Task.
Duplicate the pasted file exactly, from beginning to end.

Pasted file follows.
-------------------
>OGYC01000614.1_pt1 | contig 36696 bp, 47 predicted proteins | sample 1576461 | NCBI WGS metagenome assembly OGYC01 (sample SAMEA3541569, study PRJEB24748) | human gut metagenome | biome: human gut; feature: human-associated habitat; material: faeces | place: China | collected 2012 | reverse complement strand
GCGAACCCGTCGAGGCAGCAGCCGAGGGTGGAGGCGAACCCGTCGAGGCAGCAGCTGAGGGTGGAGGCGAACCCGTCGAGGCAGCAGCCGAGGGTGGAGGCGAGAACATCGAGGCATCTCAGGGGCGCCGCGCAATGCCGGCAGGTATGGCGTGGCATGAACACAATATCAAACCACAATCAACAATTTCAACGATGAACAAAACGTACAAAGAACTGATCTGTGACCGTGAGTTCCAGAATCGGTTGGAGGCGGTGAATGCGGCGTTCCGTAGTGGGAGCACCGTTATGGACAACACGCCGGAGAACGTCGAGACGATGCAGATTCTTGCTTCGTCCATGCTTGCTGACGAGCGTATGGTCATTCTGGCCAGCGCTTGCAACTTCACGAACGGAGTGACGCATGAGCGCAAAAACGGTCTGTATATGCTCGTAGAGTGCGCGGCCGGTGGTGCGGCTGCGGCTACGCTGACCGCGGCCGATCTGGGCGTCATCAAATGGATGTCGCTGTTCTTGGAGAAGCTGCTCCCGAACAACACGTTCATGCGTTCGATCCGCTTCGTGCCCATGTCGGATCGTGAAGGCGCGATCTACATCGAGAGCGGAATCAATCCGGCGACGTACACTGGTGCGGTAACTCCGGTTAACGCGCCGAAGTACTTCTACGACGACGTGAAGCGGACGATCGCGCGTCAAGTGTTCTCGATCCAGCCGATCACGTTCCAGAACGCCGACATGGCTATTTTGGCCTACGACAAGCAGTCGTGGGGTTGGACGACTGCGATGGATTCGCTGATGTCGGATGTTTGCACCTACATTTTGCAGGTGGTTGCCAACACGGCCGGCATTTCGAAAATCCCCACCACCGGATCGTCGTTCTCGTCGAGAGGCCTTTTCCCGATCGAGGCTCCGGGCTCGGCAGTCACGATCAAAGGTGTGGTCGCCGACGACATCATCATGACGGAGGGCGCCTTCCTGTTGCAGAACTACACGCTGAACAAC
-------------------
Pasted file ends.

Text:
>OGYC01000614.1_pt1 | contig 36696 bp, 47 predicted proteins | sample 1576461 | NCBI WGS metagenome assembly OGYC01 (sample SAMEA3541569, study PRJEB24748) | human gut metagenome | biome: human gut; feature: human-associated habitat; material: faeces | place: China | collected 2012 | reverse complement strand
GCGAACCCGTCGAGGCAGCAGCCGAGGGTGGAGGCGAACCCGTCGAGGCAGCAGCTGAGGGTGGAGGCGAACCCGTCGAGGCAGCAGCCGAGGGTGGAGGCGAGAACATCGAGGCATCTCAGGGGCGCCGCGCAATGCCGGCAGGTATGGCGTGGCATGAACACAATATCAAACCACAATCAACAATTTCAACGATGAACAAAACGTACAAAGAACTGATCTGTGACCGTGAGTTCCAGAATCGGTTGGAGGCGGTGAATGCGGCGTTCCGTAGTGGGAGCACCGTTATGGACAACACGCCGGAGAACGTCGAGACGATGCAGATTCTTGCTTCGTCCATGCTTGCTGACGAGCGTATGGTCATTCTGGCCAGCGCTTGCAACTTCACGAACGGAGTGACGCATGAGCGCAAAAACGGTCTGTATATGCTCGTAGAGTGCGCGGCCGGTGGTGCGGCTGCGGCTACGCTGACCGCGGCCGATCTGGGCGTCATCAAATGGATGTCGCTGTTCTTGGAGAAGCTGCTCCCGAACAACACGTTCATGCGTTCGATCCGCTTCGTGCCCATGTCGGATCGTGAAGGCGCGATCTACATCGAGAGCGGAATCAATCCGGCGACGTACACTGGTGCGGTAACTCCGGTTAACGCGCCGAAGTACTTCTACGACGACGTGAAGCGGACGATCGCGCGTCAAGTGTTCTCGATCCAGCCGATCACGTTCCAGAACGCCGACATGGCTATTTTGGCCTACGACAAGCAGTCGTGGGGTTGGACGACTGCGATGGATTCGCTGATGTCGGATGTTTGCACCTACATTTTGCAGGTGGTTGCCAACACGGCCGGCATTTCGAAAATCCCCACCACCGGATCGTCGTTCTCGTCGAGAGGCCTTTTCCCGATCGAGGCTCCGGGCTCGGCAGTCACGATCAAAGGTGTGGTCGCCGACGACATCATCATGACGGAGGGCGCCTTCCTGTTGCAGAACTACACGCTGAACAAC